One year ago, following a coronary artery calcium (CAC) scan that revealed “severe coronary artery calcification,” I felt threatened. It motivated me to learn all I could about coronary artery disease and possible treatment tactics. You can read my account that I posted to TuD back then.
After reviewing the medical literature and interacting with other heart patients on the Undoctored Inner Circle forum, I decided that the statin my cardiologist was strongly pushing was not an effective path. Instead, encouraged by other patients, I chose to embark on a series of lifestyle changes that held more hope for me.
My intent was to give these new lifestyle habits a one year trial, get another CAC scan and see if lifestyle could affect positive change. I learned that coronary artery plaque usually progresses at a frightening 25-30% per year pace.
Several sources asserted that simply stabilizing that number would greatly diminish by risk of an adverse heart event going forward. I remain asymptomatic at this point and have not experienced any chest pain or heart attack.
So, I committed myself a year ago to adopt a list of lifestyle changes that would stop, even reverse, or at least slow down this disease progression. I decided against the insistence of my cardiologist that I needed to begin taking a statin if I had any hope of changing the troubling heart health trajectory I was on. I think this frustrated him.
What changes did I make? The list is lengthy, so I’ll just touch on the main ones.
Eliminate all grains from my diet. That includes wheat, rice, and soybean products.
Eliminate all added sugars, except, of course, for hypoglycemia treatments.
Work on getting good, consistent, and restful sleep.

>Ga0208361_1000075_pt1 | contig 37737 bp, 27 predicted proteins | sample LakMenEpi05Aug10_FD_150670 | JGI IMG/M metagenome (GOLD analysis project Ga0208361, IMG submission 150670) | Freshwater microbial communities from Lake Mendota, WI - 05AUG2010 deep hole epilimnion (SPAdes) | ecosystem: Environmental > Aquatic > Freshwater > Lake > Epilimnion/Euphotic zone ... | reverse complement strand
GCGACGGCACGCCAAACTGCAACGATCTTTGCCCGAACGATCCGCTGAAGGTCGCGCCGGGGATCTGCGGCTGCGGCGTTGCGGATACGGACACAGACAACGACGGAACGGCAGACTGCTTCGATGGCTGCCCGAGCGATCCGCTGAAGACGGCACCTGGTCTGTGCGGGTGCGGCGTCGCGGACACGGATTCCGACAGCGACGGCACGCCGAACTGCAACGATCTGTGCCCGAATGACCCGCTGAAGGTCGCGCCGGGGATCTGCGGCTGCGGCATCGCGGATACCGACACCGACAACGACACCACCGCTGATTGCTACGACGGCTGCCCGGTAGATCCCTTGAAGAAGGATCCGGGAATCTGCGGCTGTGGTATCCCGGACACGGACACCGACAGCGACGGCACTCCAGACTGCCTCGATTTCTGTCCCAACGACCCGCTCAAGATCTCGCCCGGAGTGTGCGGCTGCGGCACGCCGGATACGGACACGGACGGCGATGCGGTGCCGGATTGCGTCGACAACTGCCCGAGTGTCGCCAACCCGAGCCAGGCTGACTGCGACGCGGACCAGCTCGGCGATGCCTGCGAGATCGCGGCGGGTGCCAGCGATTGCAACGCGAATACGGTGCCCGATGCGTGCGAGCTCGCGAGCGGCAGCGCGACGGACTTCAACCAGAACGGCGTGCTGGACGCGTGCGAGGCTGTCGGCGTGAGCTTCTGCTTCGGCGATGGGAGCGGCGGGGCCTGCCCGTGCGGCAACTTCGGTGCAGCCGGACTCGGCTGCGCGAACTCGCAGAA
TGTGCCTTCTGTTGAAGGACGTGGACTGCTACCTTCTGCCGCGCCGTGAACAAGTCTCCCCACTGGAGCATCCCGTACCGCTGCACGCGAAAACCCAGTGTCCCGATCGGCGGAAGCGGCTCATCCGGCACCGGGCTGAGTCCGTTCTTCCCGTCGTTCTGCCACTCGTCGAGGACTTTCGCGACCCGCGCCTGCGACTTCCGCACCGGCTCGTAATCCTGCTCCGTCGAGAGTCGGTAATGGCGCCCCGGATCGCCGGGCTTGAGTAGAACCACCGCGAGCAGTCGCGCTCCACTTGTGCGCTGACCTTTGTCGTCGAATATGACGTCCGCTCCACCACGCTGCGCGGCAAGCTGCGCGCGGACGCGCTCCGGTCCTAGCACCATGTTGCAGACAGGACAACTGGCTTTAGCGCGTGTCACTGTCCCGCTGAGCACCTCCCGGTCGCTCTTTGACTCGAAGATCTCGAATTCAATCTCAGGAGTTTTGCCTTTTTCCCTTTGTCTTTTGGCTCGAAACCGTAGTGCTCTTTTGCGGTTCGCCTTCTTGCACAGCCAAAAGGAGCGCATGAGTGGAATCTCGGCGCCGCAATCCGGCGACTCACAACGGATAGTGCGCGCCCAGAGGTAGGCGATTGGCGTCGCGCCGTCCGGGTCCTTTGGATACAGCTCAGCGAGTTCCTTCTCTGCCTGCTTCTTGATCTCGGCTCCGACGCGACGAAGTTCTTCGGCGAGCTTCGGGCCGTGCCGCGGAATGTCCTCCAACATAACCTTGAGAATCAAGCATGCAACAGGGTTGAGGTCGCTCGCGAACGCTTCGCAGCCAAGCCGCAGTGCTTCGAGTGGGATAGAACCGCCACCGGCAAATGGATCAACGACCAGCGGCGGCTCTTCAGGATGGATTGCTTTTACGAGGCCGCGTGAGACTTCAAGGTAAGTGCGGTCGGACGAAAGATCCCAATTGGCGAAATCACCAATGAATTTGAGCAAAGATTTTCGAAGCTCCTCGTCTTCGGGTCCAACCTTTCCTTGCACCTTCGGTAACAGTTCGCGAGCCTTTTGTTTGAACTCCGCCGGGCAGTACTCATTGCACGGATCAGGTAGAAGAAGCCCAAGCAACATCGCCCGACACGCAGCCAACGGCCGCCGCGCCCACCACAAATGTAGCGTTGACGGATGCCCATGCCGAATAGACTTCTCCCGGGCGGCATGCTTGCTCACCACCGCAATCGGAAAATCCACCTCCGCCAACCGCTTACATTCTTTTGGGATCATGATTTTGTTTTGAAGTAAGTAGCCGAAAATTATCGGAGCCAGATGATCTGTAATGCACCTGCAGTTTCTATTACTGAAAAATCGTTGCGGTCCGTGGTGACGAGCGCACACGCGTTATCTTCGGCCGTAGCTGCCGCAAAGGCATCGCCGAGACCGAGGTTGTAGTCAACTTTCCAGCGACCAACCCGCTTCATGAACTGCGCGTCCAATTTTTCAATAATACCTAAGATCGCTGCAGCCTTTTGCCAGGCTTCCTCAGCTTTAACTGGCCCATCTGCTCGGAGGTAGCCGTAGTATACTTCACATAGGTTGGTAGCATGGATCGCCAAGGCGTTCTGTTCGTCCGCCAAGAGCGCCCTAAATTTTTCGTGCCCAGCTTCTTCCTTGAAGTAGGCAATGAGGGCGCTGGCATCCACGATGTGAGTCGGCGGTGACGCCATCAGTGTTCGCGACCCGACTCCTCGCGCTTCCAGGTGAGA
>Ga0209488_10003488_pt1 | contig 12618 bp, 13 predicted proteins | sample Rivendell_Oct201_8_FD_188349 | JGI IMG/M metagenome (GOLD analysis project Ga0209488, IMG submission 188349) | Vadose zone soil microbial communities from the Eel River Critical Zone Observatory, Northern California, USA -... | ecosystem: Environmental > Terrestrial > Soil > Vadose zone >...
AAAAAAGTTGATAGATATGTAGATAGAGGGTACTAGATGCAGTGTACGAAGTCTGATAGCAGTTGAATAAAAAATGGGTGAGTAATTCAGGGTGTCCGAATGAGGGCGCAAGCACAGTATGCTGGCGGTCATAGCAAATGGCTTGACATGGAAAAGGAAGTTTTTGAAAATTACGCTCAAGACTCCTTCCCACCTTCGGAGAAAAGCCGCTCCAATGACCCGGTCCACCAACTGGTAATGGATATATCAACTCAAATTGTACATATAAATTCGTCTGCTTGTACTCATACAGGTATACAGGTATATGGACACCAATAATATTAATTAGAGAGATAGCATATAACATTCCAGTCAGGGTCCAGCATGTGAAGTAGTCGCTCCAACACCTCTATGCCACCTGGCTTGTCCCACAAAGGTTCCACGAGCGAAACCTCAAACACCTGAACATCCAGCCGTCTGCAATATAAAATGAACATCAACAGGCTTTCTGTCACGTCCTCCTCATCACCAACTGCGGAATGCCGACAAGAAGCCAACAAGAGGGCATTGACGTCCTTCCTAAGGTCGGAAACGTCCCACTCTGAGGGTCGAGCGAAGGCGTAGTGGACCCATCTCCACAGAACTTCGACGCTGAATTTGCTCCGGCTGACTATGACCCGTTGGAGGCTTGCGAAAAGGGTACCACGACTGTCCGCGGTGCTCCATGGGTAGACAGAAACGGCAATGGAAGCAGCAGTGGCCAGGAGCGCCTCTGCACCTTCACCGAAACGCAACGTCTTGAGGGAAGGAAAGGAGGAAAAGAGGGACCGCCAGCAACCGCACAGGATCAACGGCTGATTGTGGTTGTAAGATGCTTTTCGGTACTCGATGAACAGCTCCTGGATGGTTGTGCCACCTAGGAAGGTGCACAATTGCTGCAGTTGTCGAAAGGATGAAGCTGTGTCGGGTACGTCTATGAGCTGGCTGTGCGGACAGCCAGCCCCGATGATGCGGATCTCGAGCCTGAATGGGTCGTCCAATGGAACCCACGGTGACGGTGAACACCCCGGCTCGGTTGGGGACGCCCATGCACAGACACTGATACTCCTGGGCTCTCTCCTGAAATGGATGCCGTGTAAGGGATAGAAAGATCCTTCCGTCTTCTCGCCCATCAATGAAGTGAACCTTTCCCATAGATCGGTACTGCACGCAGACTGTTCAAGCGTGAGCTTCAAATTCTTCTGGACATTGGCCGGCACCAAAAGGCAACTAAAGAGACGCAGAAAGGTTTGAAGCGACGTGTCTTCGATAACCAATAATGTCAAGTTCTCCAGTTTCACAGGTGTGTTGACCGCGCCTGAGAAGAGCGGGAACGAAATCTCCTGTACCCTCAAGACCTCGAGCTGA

Work on improving my digestion.
Work on improving my thyroid labs to optimal, not just “in range.” I live with hypothyroidism.
Add daily nutritional supplements including vitamin D3, Omega 3, magnesium, and vitamin K2.
Maintain my daily walking exercise, averaging 2-4 miles/day.
Adopt a daily meditation practice to enhance mindfulness and tamp down my natural disposition toward the sympathetic (fight vs. flight) nervous system and encourage more of a parasympathetic (rest and digest) disposition.
Cutting out all grains was not very difficult for me as I had been limiting carbs since 2012. This had an immediate and positive effect on my blood glucose. My time in range went up and glucose variability went down. My A1c dropped about a half point and my total daily dose of insulin went down as well.
I lost 10 pounds and that helped reduce my blood pressure. I still take a med but now am only taking one half my former dose with better numbers. My heart rate also dropped from 80s and 90s down to the 60s and 70s. I still take my beta-blocker med to control my heart rate.
A year ago, my CAC score was 489 indicating severe calcification. My goal over the last year was to at least slow down the typical 25-30% annual progression, if not reverse it.
Last week, I underwent another CAC scan one year following the previous scan. My score?
A score of 482 showed that I stopped my coronary artery disease progression and my risk of an adverse heart event plummeted!
I am thrilled with this result and I will continue with most of my lifestyle changes as I now see concrete proof that what I am doing is working. As I’m sure your know, heart disease is a major complication of diabetes, both T1D and T2D.
I’ve been aware of this fact for many years but my CAC scan last year was my first indication that heart disease threatened my life. I consider stopping that plaque progression a significant success.
I’d be happy to answer any questions in the comments. Today is a good day for me! Thank-you for your interest.